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This Wikipedia page about first-order logic mentions Leibniz's law as one of the axiom schemas of equality. But Leibniz's law states that $\forall x\forall y(\forall P(P(x)\leftrightarrow P(y))\leftrightarrow x=y)$. There has been a quantification over predicates which is not allowed in first-order logic. Could someone please point out what I could've gotten wrong? Is the definition of equality formulated in a different manner?

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  • $\begingroup$ Do they state it that way in the very wikipedia page you link? As usual, a naturally second-order idea becomes a schema when expressed in a first order context. $\endgroup$ Feb 25, 2019 at 4:56
  • $\begingroup$ Not exactly, but it started with "for any variable $x$ and $y$ and formula $\varphi$" which (correct me if I'm wrong) is a quantification even if it wasn't explicitly shown in notation. $\endgroup$
    – mjtsquared
    Feb 25, 2019 at 5:06
  • $\begingroup$ First off, this is quantifying over formulas, not properties. But the main thing is that this quantification occurs in the metatheory: we are saying "for any formula $\phi$, the following is an axiom" not "'for all properties P, blah blah' is an axiom". This is called a schema and they occur all over the place. Note it is technically an infinite number of axioms, whereas the second order version would be a single axiom. $\endgroup$ Feb 25, 2019 at 5:10

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Specifically, what we want is $\forall P.P(x)\land (x = y) \to P(y)$. Note that this is equivalent to: $(x=y)\to(\forall P.P(x)\to P(y))$. Given this, it is easy to show that $(x=y) \to (\forall P.P(x)\leftrightarrow P(y))$. $(\forall P.P(x)\leftrightarrow P(y))\to (x=y)$ is trivial to show simply by instantiating $P$ as $P(z)=(x=z)\land(z=y)$. (Reflexivity, i.e. $\forall x.x=x$ is also taken as an axiom usually and does not follow from the above.)

The benefit of $\forall P.P(x)\land (x=y)\to P(y)$ is that we can commute the $\forall$ with the $\forall$s I've left implicit for $x$ and $y$, i.e. we have $\forall P.\forall x,y.P(x)\land (x=y)\to P(y)$. Now there's still the problem that you've pointed out. Quantifying over predicates, i.e. the $\forall P$ is not allowed in first-order logic. It is allowed in second-order logic, but that is not the logical system that is usually used. Instead, in a fairly common move (e.g. the induction rule in first-order Peano arithmetic), we move the quantification over predicates to the meta-level. What we say instead is that for every formula (i.e. piece of syntax in the first-order language) $\varphi$, $\forall x,y.\varphi(x)\land (x=y)\to \varphi(x)$ is an axiom. This produces an axiom schema, or, alternatively it is often presented as a rule of inference. This is strictly weaker than the second-order axiom (with respect to full semantics at least). The second-order axiom pins equality down to being equality in the semantics. This first-order axiom schema only pins equality down to being an equivalence relation that respects every formula we can state in the first-order language.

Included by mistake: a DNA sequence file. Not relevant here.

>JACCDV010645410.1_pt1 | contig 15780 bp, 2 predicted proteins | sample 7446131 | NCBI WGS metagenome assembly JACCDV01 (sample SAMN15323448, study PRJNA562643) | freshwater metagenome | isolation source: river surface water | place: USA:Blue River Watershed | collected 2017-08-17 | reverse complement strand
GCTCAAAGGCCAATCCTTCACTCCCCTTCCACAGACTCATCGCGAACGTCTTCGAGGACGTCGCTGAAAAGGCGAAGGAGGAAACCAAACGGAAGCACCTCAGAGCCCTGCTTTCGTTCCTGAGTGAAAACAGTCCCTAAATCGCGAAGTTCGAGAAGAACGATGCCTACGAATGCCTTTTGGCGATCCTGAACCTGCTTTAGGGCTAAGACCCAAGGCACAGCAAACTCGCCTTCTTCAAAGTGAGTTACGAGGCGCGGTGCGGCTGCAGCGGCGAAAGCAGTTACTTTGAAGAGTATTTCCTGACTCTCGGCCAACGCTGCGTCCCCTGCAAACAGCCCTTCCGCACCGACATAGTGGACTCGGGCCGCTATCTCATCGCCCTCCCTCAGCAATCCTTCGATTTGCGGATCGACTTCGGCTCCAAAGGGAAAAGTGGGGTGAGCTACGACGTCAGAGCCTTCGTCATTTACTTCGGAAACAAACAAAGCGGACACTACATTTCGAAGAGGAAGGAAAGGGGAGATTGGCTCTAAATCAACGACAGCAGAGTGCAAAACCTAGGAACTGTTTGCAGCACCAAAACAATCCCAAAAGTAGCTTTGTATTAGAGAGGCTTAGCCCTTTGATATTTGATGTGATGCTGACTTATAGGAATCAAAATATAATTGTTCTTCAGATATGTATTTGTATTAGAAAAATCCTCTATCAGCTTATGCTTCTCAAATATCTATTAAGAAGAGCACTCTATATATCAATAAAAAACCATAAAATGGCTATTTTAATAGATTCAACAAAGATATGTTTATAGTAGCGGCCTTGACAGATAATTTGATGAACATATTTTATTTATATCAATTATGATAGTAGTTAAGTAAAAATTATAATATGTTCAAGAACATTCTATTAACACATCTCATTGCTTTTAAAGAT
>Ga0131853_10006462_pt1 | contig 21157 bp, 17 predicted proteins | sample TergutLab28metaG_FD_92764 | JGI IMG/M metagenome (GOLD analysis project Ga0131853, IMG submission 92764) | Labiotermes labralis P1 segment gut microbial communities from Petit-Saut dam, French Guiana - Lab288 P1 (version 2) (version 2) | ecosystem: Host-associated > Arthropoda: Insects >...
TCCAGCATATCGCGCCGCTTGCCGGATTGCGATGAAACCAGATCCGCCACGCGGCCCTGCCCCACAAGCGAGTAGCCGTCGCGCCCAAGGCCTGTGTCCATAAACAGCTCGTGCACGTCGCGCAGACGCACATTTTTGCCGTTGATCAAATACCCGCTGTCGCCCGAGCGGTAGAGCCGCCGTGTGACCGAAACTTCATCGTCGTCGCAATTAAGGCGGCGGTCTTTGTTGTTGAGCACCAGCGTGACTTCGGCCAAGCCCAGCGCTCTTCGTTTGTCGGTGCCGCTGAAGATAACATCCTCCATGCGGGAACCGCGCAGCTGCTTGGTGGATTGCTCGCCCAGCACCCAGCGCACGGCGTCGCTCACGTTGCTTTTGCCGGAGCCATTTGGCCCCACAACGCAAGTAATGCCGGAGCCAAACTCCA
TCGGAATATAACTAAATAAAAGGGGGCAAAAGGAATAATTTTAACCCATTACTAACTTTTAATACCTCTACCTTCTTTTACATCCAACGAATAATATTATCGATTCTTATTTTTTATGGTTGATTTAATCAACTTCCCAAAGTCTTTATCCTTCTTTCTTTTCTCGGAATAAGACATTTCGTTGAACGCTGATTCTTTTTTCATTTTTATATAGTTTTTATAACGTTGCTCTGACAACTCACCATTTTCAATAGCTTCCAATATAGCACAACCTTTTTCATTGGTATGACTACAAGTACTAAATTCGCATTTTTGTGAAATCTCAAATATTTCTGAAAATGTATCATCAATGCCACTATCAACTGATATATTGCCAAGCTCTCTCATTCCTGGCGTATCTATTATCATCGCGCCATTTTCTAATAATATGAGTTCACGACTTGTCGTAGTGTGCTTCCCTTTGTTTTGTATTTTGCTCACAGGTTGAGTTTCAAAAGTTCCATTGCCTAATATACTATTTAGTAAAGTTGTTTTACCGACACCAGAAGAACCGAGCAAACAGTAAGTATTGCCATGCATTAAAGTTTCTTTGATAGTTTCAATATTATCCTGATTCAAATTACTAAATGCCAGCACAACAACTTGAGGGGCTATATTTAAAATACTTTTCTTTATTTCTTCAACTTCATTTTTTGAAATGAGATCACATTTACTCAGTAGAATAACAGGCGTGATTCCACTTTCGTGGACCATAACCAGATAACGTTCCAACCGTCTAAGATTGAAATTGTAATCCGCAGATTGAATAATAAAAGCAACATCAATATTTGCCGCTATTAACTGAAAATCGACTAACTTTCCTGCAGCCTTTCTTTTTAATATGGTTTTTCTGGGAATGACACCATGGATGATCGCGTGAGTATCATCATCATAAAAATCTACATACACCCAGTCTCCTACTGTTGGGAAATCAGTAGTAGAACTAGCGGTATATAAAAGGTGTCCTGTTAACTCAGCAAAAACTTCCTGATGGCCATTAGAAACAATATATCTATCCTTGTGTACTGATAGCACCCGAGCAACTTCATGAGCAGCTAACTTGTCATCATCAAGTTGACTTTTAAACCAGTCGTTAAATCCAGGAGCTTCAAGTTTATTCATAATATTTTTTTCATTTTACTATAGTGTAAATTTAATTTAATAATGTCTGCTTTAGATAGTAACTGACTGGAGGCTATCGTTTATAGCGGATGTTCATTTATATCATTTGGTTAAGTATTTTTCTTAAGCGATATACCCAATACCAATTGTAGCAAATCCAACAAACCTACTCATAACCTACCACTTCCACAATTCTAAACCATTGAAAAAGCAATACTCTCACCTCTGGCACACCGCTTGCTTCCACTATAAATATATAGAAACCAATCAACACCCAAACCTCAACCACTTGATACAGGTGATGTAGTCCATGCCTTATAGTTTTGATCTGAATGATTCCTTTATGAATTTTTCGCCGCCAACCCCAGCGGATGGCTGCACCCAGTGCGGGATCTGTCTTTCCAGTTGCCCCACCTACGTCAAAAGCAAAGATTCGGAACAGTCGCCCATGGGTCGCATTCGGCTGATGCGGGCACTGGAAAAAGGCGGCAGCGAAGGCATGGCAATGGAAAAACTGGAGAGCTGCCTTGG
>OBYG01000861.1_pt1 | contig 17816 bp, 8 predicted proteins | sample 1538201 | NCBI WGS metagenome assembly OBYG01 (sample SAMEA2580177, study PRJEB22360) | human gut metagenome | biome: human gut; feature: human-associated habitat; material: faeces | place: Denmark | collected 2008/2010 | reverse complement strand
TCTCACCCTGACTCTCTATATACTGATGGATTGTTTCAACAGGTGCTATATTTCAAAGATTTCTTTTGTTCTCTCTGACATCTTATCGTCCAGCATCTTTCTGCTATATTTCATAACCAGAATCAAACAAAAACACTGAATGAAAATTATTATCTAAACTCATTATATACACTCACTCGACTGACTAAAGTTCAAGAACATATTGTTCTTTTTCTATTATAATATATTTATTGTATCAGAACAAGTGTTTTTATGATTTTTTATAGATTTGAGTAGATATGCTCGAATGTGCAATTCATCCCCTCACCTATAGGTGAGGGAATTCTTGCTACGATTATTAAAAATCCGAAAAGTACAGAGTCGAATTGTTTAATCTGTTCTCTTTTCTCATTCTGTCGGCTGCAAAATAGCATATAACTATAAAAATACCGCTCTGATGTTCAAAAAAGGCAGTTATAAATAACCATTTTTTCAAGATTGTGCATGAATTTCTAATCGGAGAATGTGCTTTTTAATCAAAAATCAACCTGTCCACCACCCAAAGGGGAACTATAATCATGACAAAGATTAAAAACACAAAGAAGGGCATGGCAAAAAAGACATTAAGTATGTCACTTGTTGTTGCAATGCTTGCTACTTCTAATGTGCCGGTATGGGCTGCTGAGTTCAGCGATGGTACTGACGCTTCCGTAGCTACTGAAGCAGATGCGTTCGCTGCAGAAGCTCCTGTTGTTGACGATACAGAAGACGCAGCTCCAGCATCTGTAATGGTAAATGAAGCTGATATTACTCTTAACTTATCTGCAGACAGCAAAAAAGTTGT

As far as provability is concerned, there isn't really any difference between the second-order quantification or the axiom schema. Syntactically, we can only talk about things we can write down anyway. Semantically, we could add equality to the logical framework itself rather than just provide an axiom schema. We can then state that by definition the equality operator in the logic gets interpreted as equality semantically. This is safe because we could always just quotient any model by the equivalence relation that is the interpretation of the equality operator and have a suitably equivalent model where the equality operator is interpreted as equality in the semantics. In other words, making this choice doesn't lose completeness.

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  • $\begingroup$ Thanks, I guess my problem was that I did not look up what an axiom schema really was. You highlighted it for me. $\endgroup$
    – mjtsquared
    Feb 25, 2019 at 7:10

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